The silence of the circuit

Harry Maddox, Senior Engineer -November 11, 2011

The silence of the circuit imageI was an engineering trouble-shooter for a large electronics company for many years. Long ago I had to solve some problems not too far from my old neighborhood. It was a great opportunity to also visit my mother since her birthday was coming up. She lived an old-fashioned life way out in nowhere. I decided to surprise her with her first VCR. She had never seen such a thing. I had to drive about 2.5 hours to my out of town meeting and had just enough time to make it. But before the trip, I stopped to buy a nice VCR. In a panic, I asked the young clerk if he could recommend a video my mom would like. He enthusiastically handed me one. I bought it without even looking. I solved the work problems then headed off to my mom’s house.

A lot of friends and neighbors gathered and everyone was ready to see this marvel VCR. Well, it didn't work. The picture was hopelessly garbled.

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At that time I always carried my trusty “portable scope." That was a Swiss army knife to me; I used it for everything. I looked at the signals coming out of the VCR and noticed lots of strange activity in the blanking interval. I didn't know at the time but that turned out to be Macrovision encoding on the tape (prevents copying video tape). The new VCR was doing fine with it but Mom’s old RCA TV just couldn't cope. Now everyone was looking at me wondering why I couldn't get it working. I lost a lot of admiration points that day. Mom just kept right on knitting.

I told everyone to come back in a couple of hours and I was sure I would have it going. I quickly designed a circuit on paper that would scrub the Macrovision signals but it required far more parts than I had. I decided to scrounge transistors and other parts from an old Hi-Fi. I also had a few parts and VFETs in my toolbox, but still not enough components or time to put it all together.

So back to the drawing board. I developed some clever ways to use parts for more than one function and came up with an incredibly tricky but simple circuit that I could build quickly. I used a 9V battery for power. My circuit looked like quite a kludge but seemed to work properly. Finally I had video just as everyone was filtering back. I was sweating bullets as I started the unknown video that I wasn't sure would even work. It worked great but the video turned out to be probably the worst choice in the world for this old-fashioned country audience.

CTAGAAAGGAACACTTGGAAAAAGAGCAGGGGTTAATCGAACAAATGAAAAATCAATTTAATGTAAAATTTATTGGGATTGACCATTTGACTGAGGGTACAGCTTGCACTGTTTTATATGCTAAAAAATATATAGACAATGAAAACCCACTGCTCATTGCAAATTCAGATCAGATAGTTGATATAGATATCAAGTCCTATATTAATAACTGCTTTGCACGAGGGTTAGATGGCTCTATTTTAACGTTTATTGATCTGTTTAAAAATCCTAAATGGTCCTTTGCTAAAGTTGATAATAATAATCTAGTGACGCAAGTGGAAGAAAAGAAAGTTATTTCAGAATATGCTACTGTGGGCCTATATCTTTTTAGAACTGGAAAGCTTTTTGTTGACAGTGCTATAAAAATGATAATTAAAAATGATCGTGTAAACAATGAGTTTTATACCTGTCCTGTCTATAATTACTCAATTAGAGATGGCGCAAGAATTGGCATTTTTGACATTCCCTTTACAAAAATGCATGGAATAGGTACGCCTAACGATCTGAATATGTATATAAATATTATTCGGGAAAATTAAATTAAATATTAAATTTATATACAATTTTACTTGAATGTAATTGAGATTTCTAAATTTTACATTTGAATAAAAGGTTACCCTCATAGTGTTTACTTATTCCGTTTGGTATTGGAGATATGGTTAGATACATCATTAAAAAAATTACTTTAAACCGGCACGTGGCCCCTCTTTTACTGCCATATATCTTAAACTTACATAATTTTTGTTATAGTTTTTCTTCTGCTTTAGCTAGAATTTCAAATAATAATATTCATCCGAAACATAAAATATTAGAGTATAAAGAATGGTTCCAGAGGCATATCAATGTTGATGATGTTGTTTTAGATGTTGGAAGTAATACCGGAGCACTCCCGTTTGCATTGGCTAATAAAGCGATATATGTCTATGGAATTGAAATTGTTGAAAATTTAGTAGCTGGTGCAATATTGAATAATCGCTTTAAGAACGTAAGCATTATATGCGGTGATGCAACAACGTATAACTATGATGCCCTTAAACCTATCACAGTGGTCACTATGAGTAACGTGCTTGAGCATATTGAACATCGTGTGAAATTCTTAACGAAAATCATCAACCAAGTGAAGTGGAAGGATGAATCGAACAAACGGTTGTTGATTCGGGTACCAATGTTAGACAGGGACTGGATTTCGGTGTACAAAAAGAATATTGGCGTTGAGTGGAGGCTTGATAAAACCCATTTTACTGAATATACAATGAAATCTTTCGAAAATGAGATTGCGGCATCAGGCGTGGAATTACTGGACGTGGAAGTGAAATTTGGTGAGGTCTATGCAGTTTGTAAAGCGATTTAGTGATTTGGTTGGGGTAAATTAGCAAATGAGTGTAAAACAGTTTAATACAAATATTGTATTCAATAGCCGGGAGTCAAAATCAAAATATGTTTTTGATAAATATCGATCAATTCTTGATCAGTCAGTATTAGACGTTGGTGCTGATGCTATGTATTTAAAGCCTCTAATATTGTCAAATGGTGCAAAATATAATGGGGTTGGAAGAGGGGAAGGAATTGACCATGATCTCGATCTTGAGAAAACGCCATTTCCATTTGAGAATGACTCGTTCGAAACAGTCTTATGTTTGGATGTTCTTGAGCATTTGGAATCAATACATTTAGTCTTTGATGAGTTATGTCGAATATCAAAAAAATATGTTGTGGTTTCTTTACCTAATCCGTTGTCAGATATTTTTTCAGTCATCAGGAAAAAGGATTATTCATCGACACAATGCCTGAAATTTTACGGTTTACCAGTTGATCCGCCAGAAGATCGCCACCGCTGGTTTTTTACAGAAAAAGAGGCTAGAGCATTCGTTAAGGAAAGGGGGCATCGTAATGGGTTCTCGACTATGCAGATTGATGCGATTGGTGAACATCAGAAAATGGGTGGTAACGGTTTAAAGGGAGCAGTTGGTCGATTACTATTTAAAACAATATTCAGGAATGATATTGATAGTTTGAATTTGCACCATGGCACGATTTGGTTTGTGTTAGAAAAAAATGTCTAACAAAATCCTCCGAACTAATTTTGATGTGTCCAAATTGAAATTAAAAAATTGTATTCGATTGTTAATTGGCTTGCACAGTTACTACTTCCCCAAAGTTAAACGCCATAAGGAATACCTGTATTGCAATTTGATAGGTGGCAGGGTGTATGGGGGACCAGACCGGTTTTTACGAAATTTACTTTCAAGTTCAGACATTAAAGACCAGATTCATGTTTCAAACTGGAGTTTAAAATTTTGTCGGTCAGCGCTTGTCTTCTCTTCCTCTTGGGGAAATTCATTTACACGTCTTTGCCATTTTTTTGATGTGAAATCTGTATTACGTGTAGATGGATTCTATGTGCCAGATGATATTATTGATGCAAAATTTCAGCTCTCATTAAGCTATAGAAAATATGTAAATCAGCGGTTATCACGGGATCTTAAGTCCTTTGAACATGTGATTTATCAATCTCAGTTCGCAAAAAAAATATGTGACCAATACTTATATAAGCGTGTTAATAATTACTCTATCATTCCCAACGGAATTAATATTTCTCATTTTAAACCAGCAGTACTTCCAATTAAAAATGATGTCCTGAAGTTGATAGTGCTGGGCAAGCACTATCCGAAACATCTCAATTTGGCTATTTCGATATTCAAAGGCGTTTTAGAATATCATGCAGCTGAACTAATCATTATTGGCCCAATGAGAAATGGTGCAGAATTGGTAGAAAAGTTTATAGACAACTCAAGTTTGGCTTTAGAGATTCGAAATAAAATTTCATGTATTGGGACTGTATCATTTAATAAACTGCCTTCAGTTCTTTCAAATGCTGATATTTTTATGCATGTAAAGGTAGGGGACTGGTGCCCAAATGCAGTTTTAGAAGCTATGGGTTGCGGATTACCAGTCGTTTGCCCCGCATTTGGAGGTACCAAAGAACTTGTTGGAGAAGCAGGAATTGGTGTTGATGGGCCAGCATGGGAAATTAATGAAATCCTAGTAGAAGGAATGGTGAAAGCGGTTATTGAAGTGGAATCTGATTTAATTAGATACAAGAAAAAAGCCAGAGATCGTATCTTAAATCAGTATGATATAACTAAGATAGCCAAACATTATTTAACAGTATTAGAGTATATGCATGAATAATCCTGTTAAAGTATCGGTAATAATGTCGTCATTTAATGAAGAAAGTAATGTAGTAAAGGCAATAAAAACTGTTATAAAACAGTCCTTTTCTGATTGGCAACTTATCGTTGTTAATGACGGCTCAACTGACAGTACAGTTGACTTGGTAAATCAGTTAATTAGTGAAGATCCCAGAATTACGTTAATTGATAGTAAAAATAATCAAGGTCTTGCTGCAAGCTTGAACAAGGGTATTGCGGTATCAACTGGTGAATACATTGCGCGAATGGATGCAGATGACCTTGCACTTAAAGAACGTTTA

Yikes! It was “The Silence of the Lambs.” Some people left, others stayed with confused looks on their faces. Mom just kept on knitting while watching occasionally over her glasses. I asked her if I should stop the movie. She said, "No, just change the channel." Well, Mom, a VCR has only one channel. If you want another one you have to buy another tape.

Mom, having no idea how clever I had to be to get this thing working at all, said, “Thanks for trying, son, but I like my programs. Why would I want to have only one?” As I hung my head in utter defeat someone showed up with a tape of “I Love Lucy.” That was a hit and saved the day. They must have played it 20 times. Mom loved the fact that they could stop, start and play it anytime she wanted, and even go backward.

Read more Tales from the CubeI used a refined version of my Macrovision filter for years and I'm still amazed how I could solve that complicated problem in the time it took my mom to knit me a sweater. Actually that was a more difficult engineering problem than the one I was paid to solve.

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